In 1733 four open squares were laid out in Savannah by General James Edward Oglethorpe creating America's first pre-planned city. Additional squares were added during the 18th and 19th centuries, and by 1851 there were 24 squares. In the 20th century, three of the squares were demolished or altered beyond recognition, leaving 21. In 2010, one of the three "lost" squares, Ellis, was reclaimed but Elbert Square and Liberty Square wer lost in the 1930's.
Each square measures approximately 200 feet from east to west, but the squares vary north to south from approximately 100 to 300 feet. Traffic flows one-way which is counterclockwise around the squares.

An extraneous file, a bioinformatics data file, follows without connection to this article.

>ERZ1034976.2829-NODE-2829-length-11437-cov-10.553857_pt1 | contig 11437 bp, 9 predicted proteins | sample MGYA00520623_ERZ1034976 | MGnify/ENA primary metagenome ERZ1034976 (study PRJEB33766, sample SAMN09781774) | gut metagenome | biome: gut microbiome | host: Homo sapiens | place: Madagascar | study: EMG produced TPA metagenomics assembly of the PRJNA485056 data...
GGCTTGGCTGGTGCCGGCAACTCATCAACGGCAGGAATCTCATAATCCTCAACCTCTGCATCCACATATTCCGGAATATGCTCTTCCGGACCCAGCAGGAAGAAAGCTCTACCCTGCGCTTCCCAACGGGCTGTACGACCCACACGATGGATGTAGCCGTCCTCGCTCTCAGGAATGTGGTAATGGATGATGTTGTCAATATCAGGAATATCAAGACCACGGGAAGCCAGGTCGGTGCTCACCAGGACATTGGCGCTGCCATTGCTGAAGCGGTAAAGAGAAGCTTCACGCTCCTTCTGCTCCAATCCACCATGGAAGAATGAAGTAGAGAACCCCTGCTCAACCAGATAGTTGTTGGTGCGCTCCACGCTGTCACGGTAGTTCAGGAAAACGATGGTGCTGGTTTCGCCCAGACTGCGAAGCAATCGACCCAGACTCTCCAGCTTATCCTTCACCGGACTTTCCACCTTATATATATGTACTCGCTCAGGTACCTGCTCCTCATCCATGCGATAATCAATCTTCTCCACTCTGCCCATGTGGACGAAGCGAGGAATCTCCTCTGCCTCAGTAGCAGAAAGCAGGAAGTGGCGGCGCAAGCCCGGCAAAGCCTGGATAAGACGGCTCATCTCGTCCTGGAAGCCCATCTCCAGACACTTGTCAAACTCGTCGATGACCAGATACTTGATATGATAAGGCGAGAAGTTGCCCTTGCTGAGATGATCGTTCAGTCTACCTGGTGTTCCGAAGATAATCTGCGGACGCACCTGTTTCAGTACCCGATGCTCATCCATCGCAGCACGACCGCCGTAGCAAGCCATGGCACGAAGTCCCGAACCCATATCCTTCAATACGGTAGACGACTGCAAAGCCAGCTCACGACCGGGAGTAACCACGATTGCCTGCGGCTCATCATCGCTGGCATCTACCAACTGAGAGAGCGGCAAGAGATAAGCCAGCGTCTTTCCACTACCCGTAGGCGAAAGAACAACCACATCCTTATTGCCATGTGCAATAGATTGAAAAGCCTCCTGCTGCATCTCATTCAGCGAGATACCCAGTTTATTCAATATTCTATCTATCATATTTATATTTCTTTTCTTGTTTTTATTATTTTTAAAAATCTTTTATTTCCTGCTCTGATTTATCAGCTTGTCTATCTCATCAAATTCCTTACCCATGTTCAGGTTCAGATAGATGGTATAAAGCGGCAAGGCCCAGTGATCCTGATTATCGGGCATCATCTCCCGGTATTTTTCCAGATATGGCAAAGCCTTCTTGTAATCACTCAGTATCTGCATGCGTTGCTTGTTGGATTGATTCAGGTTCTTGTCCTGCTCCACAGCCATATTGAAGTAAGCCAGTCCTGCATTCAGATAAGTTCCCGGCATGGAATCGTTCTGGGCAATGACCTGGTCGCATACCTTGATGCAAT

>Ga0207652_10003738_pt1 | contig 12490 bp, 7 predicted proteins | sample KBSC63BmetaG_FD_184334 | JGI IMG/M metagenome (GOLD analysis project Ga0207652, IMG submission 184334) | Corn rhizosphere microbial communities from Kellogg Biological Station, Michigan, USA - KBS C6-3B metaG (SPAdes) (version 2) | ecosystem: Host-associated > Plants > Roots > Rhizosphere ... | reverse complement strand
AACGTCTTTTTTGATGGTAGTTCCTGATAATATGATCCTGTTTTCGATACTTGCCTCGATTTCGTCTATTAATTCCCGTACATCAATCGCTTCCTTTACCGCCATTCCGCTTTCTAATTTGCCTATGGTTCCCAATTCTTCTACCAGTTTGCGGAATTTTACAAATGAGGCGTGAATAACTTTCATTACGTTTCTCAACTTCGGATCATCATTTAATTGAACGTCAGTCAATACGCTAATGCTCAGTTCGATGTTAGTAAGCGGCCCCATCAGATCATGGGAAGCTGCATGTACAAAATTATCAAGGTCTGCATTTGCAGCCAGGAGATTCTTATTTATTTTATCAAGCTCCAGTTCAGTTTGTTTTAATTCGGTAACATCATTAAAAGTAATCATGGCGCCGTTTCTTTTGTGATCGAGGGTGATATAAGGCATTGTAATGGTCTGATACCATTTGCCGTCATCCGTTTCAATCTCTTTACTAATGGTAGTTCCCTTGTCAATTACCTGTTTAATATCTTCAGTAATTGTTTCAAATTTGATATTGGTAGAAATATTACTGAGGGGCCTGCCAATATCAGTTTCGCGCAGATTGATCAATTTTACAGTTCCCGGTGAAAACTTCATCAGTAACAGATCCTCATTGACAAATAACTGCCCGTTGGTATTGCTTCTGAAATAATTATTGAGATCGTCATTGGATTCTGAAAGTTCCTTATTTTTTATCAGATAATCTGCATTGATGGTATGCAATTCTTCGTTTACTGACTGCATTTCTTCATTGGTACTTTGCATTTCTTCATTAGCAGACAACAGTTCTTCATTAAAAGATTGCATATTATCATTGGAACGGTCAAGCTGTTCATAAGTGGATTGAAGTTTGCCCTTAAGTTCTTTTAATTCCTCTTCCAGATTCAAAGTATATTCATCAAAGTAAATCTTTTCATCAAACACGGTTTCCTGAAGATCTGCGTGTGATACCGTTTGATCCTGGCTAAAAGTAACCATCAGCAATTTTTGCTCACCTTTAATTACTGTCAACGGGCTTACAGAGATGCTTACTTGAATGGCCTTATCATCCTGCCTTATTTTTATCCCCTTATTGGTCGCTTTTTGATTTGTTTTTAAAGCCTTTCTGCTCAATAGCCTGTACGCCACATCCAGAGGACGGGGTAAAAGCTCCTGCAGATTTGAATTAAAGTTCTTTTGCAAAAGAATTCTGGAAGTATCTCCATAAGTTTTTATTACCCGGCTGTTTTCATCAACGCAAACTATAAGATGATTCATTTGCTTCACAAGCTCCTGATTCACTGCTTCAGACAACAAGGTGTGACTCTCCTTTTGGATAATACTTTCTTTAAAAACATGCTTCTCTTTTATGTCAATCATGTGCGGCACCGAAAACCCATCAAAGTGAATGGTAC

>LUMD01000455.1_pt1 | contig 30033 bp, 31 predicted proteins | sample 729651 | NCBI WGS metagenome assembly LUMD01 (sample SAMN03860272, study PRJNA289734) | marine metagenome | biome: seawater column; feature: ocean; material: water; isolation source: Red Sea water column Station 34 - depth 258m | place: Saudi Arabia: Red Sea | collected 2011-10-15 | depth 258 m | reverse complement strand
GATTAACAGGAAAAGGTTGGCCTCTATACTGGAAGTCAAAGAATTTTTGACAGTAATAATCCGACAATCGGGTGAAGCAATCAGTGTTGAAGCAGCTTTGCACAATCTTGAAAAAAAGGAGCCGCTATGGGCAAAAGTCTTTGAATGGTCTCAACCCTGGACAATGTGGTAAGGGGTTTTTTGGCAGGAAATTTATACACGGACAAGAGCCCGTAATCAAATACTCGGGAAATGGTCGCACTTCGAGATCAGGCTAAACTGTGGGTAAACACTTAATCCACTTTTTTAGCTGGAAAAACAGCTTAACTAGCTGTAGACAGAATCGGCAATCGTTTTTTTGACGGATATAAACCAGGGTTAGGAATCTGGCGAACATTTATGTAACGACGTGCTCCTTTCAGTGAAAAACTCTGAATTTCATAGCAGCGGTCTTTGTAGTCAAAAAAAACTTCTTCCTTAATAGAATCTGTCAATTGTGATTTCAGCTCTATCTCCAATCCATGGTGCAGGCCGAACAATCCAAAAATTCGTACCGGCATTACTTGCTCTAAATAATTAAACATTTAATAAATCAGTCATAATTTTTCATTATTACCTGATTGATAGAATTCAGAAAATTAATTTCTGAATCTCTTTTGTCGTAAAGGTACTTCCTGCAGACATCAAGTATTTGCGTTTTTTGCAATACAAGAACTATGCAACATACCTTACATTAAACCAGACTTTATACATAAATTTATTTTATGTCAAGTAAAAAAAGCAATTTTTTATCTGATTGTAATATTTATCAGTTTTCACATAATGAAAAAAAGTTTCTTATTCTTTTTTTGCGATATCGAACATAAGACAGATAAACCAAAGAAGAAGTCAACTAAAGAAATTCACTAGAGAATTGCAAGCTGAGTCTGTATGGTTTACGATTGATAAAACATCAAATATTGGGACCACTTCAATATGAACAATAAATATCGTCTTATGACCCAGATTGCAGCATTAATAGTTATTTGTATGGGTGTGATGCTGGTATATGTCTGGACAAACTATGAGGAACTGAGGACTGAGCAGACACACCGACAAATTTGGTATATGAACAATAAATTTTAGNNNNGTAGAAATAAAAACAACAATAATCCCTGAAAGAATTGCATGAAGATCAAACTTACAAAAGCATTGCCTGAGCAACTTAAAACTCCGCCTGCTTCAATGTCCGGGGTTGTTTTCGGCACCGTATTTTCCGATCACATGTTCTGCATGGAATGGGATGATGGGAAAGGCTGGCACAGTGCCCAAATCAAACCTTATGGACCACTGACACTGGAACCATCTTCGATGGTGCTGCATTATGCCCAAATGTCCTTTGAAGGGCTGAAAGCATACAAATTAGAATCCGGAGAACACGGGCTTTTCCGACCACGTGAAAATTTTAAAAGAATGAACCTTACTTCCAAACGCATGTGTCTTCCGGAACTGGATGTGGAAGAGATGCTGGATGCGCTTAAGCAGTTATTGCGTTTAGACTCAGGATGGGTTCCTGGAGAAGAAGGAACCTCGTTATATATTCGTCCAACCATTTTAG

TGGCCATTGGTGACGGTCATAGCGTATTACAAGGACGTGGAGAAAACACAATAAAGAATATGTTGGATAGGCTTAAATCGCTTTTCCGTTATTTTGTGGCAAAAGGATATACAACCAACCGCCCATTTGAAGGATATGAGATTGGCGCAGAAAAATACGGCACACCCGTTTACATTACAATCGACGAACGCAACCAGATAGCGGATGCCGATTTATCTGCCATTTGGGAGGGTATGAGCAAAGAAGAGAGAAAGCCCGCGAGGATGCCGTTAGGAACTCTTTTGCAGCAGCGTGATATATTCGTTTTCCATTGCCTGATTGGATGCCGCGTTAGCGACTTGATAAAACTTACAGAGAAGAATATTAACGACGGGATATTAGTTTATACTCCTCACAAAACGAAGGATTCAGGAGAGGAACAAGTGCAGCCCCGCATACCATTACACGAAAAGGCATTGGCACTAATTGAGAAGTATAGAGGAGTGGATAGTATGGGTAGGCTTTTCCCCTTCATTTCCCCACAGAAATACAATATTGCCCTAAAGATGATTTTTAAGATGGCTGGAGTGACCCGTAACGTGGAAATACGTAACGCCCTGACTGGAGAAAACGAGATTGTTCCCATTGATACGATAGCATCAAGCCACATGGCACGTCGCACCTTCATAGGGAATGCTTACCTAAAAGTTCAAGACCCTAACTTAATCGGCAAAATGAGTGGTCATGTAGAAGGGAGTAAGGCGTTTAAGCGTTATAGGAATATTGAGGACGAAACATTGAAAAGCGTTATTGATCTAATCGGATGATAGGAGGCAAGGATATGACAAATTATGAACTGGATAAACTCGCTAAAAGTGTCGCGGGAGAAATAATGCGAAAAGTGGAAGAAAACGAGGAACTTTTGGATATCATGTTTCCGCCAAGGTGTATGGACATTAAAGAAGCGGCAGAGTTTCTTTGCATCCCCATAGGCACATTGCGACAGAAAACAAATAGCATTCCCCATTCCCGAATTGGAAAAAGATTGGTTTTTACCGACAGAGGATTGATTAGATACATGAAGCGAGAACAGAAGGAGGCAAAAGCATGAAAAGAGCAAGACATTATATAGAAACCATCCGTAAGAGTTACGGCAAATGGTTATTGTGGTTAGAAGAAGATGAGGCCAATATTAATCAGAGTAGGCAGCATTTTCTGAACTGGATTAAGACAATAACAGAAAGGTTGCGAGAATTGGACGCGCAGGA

The five squares along Bull Street — Monterey, Madison Chippewa, Wright and Johnson — were intended to be grand monument spaces and have been called Savannah's "Crown Jewels". Many of the other squares were designed more simply as parks, although most serve as memorials as well.
Architect John Massengale has called Savannah's city plan "the most intelligent grid in America, perhaps the world", and Edmund Bacon wrote that "it remains as one of the finest diagrams for city organization and growth in existence."
Above is a photo of Orleans Square.
To see all the Squares: